A mysterious 4,000-year-old timber circle dubbed Seahenge is going on show at the British Museum.
The ancient monument, which was only uncovered 23 years ago when it re-emerged due to shifting sands on a remote Norfolk beach, is part of a landmark exhibition about Stonehenge and Bronze Age Britain.
It consists of 54 wooden posts, some as high as three metres, surrounding a huge oak whose roots were upturned to the heavens potentially to hold a body or some form of religious offering.
Archaeologists who uncovered the site in 1998 found the posts packed together in a 6.6 metre diameter circle with the sides covered in bark facing outwards and a narrow entrance positioned to catch the rays of the rising sun.
Dr Jennifer Wexler, project curator of The world of Stonehenge at the British Museum, said: “If Stonehenge is one of the world’s most remarkable surviving ancient stone circles, then Seahenge is the equivalent in timber. But as it was only rediscovered in 1998, it is still relatively unknown.
“We know about some aspects of the monument, including that it was constructed in the spring and summer of 2049 BC, from mighty oaks. But there’s much that still eludes us, including exactly what it was used for.
“Perhaps the central upturned trunk was used in funerary rituals to support a dead body. Perhaps entering the circular shrine brought worshippers closer to the otherworld. By displaying Seahenge in this exhibition, it provides an unparalleled opportunity to time travel back to the moment when circles of stone and timber were at the heart of people’s beliefs.”
When it was found the timber structure had started to erode from contact with the air and salt brine after years protected underground
It was painstakingly removed from the beach, with the tides only allowing archaeologists to work a few hours at a time.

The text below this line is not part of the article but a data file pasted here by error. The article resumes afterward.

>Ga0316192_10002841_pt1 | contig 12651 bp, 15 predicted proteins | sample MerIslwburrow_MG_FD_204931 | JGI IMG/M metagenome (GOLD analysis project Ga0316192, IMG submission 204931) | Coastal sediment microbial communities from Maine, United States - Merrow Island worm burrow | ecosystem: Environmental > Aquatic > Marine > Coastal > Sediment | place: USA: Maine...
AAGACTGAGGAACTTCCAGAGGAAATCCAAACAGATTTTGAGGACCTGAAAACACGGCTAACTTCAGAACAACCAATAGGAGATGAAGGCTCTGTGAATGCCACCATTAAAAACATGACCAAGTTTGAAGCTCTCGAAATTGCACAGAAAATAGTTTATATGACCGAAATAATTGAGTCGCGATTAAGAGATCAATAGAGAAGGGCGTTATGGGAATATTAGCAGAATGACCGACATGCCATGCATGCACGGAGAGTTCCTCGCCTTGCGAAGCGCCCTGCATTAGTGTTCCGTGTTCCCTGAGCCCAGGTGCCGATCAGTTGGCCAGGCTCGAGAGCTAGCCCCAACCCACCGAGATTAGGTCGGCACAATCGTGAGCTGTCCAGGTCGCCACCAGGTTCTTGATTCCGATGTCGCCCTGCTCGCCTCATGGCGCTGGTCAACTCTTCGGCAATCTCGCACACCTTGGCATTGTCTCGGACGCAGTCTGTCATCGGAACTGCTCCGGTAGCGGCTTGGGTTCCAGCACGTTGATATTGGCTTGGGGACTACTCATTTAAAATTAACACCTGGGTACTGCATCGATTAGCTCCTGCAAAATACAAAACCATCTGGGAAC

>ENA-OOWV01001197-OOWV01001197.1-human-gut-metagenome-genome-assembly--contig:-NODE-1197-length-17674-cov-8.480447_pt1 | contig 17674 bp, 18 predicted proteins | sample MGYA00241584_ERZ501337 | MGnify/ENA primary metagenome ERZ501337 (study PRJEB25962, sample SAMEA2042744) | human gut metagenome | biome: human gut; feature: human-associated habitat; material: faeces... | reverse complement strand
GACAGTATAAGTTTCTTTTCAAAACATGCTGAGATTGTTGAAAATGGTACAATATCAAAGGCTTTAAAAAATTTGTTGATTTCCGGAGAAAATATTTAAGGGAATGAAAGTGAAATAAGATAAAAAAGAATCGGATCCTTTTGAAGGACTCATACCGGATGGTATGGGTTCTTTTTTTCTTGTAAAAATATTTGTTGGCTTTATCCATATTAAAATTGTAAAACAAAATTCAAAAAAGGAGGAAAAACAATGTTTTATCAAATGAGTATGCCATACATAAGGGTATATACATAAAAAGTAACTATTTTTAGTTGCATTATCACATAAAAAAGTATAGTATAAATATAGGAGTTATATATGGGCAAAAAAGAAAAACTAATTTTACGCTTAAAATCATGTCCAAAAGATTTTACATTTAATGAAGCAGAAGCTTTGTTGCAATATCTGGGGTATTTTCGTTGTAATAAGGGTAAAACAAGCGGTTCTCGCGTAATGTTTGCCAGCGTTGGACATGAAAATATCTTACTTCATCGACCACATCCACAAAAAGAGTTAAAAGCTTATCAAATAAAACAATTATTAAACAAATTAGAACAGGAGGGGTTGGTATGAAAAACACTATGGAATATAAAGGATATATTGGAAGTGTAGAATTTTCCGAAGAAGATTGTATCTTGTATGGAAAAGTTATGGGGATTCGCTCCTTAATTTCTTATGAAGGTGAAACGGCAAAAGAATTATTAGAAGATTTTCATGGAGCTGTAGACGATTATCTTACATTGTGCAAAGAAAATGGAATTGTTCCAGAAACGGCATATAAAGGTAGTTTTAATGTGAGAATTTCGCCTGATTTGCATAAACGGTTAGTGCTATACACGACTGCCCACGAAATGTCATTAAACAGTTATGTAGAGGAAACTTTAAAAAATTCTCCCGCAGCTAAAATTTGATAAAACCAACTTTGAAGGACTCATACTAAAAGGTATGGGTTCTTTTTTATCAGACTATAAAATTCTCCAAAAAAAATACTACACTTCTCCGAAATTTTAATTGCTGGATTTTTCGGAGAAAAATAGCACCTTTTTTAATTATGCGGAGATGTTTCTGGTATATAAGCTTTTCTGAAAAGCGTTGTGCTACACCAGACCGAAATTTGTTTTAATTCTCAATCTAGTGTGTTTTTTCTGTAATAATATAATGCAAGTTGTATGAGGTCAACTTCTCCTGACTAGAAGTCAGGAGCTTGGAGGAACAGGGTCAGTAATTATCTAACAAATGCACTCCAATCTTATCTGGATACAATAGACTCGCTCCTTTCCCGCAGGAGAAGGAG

Since then it has been in collection of a museum in Kings Lynn, Norfolk, and this will be the first time it has gone out on loan anywhere.
The show, which runs from February 17 to July 17, will include more than 430 objects from all over Europe including two gold hats, from Germany and France, decorated with solar motifs reflecting the importance of the sun in the religious beliefs of the time.
Other exhibits include treasures dug up in the landscape surrounding the ancient stone circle in Wiltshire including a horde found buried nearby with the body of what is believed to a local chieftain in a grave looking over the site.
The find, known as the Bush Barrow horde, includes a sheet of gold which was found laid across the dead man’s chest and is one of finest examples of Bronze Age craftsmanship ever found in Britain.
There will also be treasures on show from the grave of a man dubbed the Amesbury Archer whose grave included copper knives, gold ornaments and the arrowheads which gave him his name.
The man came from modern day Switzerland or Germany and the proximity of his grave to Stonehenge has led to speculation he was involved in building the stone circle.Internet Explorer Channel Network